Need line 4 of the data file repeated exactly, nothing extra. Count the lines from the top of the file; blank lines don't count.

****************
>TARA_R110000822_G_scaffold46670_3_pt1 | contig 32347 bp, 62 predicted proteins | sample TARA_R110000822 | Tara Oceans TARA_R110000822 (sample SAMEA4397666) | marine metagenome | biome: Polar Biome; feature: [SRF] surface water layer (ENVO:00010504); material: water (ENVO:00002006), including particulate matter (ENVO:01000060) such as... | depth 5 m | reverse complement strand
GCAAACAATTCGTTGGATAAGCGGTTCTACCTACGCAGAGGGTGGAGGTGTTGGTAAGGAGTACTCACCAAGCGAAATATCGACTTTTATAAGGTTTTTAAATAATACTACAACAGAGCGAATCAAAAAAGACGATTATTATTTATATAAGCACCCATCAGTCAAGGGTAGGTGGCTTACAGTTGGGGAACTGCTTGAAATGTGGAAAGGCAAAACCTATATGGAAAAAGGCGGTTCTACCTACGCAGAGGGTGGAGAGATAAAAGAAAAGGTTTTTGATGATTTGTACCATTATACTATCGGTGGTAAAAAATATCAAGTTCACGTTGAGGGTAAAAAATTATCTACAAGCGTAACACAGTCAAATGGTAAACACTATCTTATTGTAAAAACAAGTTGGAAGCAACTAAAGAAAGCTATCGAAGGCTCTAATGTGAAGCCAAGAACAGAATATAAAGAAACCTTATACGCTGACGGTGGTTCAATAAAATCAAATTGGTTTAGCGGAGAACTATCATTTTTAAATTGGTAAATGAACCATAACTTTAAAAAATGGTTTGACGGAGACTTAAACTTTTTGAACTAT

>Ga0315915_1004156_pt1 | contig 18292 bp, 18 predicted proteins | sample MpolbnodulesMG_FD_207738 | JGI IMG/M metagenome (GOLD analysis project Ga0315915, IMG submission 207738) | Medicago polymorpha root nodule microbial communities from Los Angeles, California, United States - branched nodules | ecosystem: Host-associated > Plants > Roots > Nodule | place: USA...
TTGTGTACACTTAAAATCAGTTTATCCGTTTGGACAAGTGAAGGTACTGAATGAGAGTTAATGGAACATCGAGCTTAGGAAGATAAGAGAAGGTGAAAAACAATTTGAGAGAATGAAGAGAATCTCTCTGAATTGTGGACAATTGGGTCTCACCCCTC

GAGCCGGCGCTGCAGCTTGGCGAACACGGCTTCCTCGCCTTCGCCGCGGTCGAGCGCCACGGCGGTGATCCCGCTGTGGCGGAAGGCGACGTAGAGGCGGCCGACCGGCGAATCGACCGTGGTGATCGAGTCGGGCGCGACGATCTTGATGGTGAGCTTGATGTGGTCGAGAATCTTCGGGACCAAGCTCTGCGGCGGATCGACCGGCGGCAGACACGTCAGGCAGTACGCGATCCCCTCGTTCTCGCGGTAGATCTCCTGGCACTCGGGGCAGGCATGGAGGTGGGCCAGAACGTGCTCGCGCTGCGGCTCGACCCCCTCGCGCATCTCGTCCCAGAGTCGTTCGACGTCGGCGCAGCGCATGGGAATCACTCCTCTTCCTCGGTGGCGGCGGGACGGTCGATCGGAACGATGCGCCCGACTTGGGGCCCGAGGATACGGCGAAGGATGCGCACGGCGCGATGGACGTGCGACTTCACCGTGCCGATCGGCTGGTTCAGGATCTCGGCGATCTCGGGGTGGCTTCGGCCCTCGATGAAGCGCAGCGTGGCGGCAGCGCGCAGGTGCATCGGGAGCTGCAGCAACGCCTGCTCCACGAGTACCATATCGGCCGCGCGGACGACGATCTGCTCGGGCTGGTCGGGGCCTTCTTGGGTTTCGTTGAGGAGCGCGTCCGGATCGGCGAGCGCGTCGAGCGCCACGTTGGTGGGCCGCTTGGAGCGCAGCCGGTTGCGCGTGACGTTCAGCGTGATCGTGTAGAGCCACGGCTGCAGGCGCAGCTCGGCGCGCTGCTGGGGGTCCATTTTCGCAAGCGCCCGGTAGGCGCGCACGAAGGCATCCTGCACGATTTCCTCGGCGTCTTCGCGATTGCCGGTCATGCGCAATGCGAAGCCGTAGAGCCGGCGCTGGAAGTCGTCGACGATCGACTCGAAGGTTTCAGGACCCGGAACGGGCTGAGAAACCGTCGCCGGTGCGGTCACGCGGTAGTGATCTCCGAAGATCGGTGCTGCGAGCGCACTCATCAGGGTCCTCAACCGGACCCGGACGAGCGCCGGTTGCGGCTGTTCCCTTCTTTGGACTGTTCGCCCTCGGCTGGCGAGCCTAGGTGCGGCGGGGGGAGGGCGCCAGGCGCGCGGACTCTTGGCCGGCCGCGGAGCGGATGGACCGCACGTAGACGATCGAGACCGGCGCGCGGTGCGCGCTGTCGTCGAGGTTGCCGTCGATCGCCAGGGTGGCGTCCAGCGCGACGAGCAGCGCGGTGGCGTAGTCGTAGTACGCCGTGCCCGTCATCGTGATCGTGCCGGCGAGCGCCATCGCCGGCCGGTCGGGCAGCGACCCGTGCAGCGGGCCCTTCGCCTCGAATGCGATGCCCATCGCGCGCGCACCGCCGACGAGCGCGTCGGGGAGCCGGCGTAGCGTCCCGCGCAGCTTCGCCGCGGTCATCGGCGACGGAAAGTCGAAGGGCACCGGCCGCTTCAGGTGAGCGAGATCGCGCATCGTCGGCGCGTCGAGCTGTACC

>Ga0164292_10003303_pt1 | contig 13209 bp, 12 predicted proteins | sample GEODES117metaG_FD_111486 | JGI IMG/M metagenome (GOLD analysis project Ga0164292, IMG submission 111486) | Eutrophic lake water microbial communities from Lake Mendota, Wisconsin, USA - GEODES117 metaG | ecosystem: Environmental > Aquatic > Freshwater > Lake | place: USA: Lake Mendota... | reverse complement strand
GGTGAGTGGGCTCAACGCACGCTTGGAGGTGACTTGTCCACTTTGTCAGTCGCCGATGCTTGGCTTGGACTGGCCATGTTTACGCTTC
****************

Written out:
TTGTGTACACTTAAAATCAGTTTATCCGTTTGGACAAGTGAAGGTACTGAATGAGAGTTAATGGAACATCGAGCTTAGGAAGATAAGAGAAGGTGAAAAACAATTTGAGAGAATGAAGAGAATCTCTCTGAATTGTGGACAATTGGGTCTCACCCCTC